Older adults are especially vulnerable physically during the COVID-19 pandemic. But they’re also notably resilient psychologically, calling upon a lifetime of experience and perspective to help them through difficult times.
New research calls attention to this little-remarked-upon resilience as well as significant challenges for older adults as the pandemic stretches on. It shows that many seniors have changed behaviors—reaching out to family and friends, pursuing hobbies, exercising, participating in faith communities—as they strive to stay safe from COVID-19.
“There are some older adults who are doing quite well during the pandemic and have actually expanded their social networks and activities,” said Brian Carpenter, a professor of psychological and brain sciences at Washington University in St. Louis. “But you don’t hear about them because the pandemic narrative reinforces stereotypes of older adults as frail, disabled, and dependent.”
Whether those coping strategies will prove effective as the pandemic lingers, however, is an open question.
“In other circumstances—hurricanes, fires, earthquakes, terrorist attacks—older adults have been shown to have a lot of resilience to trauma,” said Sarah Lowe, an assistant professor at Yale University School of Public Health who studies the mental health effects of traumatic events.
“But COVID-19 is distinctive from other disasters because of its constellation of stressors, geographic spread, and protracted duration,” she continued. “And older adults are now cut off from many of the social and psychological resources that enable resilience because of their heightened risk.”
The most salient risk is of severe illness and death: 80 percent of COVID-19 deaths have occurred in people 65 and older.
Here are notable findings from a new wave of research documenting the early experiences of older adults during the pandemic:
Changing behaviors. Older adults have listened to public health authorities and taken steps to minimize the risk of being infected with COVID-19, according to a new study in The Gerontologist.
Results come from a survey of 1,272 adults age 64 and older administered online between May 4 and May 17. More than 80 percent of the respondents lived in New Jersey, an early pandemic hot spot. Blacks and Hispanics—as well as seniors with lower incomes and in poor health—were underrepresented.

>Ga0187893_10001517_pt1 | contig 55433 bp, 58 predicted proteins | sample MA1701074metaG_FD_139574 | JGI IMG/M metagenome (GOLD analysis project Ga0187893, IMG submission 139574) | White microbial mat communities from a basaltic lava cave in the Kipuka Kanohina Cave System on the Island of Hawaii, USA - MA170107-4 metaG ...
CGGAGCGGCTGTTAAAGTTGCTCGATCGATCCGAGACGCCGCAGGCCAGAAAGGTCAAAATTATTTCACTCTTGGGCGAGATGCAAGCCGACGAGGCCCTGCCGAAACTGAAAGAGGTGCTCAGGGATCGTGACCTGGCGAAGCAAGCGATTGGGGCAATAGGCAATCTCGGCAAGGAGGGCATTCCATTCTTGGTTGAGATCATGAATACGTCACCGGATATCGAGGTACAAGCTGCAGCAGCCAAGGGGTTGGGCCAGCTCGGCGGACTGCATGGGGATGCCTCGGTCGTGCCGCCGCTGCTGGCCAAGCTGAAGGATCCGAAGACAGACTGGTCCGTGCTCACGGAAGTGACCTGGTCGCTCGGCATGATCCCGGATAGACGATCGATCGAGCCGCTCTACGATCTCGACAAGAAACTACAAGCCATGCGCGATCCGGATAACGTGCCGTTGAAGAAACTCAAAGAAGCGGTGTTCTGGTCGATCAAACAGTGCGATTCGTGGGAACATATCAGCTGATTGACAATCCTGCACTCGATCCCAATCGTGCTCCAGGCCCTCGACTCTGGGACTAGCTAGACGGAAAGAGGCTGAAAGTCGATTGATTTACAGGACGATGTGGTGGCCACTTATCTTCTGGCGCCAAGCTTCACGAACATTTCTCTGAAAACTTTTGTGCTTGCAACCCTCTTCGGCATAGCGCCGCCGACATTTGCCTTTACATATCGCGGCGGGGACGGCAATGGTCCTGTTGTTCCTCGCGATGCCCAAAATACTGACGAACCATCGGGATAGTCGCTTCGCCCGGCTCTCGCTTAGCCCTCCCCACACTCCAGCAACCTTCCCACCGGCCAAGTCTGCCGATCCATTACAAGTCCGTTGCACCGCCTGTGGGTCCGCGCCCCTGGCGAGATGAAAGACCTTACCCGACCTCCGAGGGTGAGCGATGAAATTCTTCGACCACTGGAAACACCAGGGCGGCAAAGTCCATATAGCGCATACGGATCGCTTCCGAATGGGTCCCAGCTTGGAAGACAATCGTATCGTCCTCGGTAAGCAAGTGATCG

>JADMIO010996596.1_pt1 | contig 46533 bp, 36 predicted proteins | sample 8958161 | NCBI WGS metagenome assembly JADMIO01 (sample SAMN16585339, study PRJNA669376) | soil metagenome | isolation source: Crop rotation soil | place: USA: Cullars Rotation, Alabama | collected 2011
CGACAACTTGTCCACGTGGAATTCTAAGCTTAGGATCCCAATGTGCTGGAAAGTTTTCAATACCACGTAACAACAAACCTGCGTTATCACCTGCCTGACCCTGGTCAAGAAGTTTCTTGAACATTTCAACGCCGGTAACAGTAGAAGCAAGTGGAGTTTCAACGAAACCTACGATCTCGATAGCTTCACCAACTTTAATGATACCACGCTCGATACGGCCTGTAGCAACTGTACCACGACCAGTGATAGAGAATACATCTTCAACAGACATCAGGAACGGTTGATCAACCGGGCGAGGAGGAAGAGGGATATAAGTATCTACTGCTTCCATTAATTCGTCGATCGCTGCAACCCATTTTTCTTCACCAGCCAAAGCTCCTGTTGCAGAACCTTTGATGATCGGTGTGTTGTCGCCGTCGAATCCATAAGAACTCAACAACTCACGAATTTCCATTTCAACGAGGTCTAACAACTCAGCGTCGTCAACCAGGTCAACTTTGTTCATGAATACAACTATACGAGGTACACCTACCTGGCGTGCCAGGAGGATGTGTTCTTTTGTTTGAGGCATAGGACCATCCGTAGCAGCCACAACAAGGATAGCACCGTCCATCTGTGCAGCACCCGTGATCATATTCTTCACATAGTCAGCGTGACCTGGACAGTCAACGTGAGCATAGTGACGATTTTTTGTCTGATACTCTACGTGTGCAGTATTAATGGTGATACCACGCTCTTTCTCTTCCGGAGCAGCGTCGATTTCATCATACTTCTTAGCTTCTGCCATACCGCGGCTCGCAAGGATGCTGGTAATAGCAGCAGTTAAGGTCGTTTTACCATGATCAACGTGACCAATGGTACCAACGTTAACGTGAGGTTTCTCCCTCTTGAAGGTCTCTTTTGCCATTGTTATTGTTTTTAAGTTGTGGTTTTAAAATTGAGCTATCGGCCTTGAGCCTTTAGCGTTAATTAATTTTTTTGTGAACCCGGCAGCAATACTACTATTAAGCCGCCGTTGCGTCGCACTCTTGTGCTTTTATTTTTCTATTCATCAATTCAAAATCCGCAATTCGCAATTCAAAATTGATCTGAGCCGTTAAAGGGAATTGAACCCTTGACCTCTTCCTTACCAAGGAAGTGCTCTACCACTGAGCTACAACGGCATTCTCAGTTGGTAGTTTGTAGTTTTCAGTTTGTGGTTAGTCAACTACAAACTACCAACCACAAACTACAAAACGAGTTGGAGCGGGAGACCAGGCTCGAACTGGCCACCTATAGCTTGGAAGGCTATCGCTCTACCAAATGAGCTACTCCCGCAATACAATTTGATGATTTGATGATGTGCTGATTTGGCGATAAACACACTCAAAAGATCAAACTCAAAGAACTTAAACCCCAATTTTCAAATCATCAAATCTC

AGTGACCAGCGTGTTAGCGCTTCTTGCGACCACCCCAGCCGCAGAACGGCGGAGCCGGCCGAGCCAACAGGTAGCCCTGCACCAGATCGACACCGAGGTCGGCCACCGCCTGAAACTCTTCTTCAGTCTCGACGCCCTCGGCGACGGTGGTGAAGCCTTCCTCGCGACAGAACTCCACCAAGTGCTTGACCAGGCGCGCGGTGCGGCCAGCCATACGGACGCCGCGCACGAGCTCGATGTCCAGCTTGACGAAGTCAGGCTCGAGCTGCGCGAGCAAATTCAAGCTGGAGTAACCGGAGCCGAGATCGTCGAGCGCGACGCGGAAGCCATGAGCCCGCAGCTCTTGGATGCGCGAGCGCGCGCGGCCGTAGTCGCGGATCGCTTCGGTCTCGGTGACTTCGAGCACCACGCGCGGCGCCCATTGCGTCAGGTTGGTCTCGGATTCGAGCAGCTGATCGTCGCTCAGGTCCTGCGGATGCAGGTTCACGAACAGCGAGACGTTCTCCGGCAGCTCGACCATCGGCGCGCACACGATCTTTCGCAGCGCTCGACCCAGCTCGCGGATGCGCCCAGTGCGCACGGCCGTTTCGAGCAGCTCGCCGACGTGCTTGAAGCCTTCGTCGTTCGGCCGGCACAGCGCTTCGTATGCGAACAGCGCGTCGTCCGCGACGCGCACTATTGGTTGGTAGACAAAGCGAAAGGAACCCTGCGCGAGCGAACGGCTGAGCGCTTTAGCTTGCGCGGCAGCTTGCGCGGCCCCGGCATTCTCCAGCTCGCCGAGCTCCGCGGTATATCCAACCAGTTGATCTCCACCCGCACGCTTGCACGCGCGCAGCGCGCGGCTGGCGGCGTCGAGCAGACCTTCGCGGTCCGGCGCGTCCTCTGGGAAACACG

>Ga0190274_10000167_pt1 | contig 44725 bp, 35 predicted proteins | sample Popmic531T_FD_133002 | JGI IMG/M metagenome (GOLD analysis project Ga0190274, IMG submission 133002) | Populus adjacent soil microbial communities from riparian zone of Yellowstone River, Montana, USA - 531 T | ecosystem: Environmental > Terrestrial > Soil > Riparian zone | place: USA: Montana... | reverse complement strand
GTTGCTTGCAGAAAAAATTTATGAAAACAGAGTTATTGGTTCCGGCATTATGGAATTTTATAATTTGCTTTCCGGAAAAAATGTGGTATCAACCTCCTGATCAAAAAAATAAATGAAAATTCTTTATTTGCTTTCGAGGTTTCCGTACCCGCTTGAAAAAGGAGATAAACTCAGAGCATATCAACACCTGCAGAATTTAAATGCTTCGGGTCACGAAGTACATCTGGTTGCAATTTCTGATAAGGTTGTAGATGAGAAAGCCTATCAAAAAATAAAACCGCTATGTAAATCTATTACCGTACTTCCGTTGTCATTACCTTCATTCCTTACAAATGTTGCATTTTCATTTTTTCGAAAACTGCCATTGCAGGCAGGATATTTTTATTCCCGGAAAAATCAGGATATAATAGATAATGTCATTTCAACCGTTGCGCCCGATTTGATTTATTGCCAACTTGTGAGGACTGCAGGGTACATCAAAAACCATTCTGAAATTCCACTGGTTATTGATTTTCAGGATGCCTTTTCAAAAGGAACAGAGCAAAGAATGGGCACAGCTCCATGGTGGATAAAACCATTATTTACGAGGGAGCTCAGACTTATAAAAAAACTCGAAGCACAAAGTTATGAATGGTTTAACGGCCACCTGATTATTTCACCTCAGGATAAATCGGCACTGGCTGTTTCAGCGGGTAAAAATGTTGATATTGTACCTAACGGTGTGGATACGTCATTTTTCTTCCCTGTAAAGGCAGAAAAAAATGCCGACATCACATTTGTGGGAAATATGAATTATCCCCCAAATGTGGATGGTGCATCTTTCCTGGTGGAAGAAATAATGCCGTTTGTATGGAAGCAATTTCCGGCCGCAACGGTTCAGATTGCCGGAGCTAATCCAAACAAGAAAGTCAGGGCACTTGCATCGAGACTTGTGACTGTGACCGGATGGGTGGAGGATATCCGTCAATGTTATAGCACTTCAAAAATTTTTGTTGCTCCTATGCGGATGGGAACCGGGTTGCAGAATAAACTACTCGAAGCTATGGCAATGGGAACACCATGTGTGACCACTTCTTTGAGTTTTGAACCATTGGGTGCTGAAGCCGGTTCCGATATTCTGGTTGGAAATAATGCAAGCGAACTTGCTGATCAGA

These seniors reported spending less face-to-face time with family and friends (95 percent), limiting trips to the grocery store (94 percent), canceling plans to attend a celebration (88 percent), saying no to out-of-town trips (88 percent), not going to funerals (72 percent), going to public places less often (72 percent) and canceling doctors’ appointments (69 percent).
Safeguarding well-being. In another new study published in The Gerontologist, Brenda Whitehead, an associate professor of psychology at the University of Michigan–Dearborn, addresses how older adults have adjusted to altered routines and physical distancing.
Her data comes from an online survey of 825 adults age 60 and older on March 22 and 23—another sample weighted toward whites and people with higher incomes.
Instead of inquiring about “coping”—a term that can carry negative connotations—Whitehead asked about sources of joy and comfort during the pandemic. Most commonly reported were connecting with family and friends (31.6 percent), interacting on digital platforms (video chats, emails, social media, texts—22 percent), engaging in hobbies (19 percent), being with pets (19 percent), spending time with spouses or partners (15 percent), and relying on faith (11.5 percent).
“In terms of how these findings relate to where we are now, I would argue these sources of joy and comfort, these coping resources, are even more important” as stress related to the pandemic persists, Whitehead said.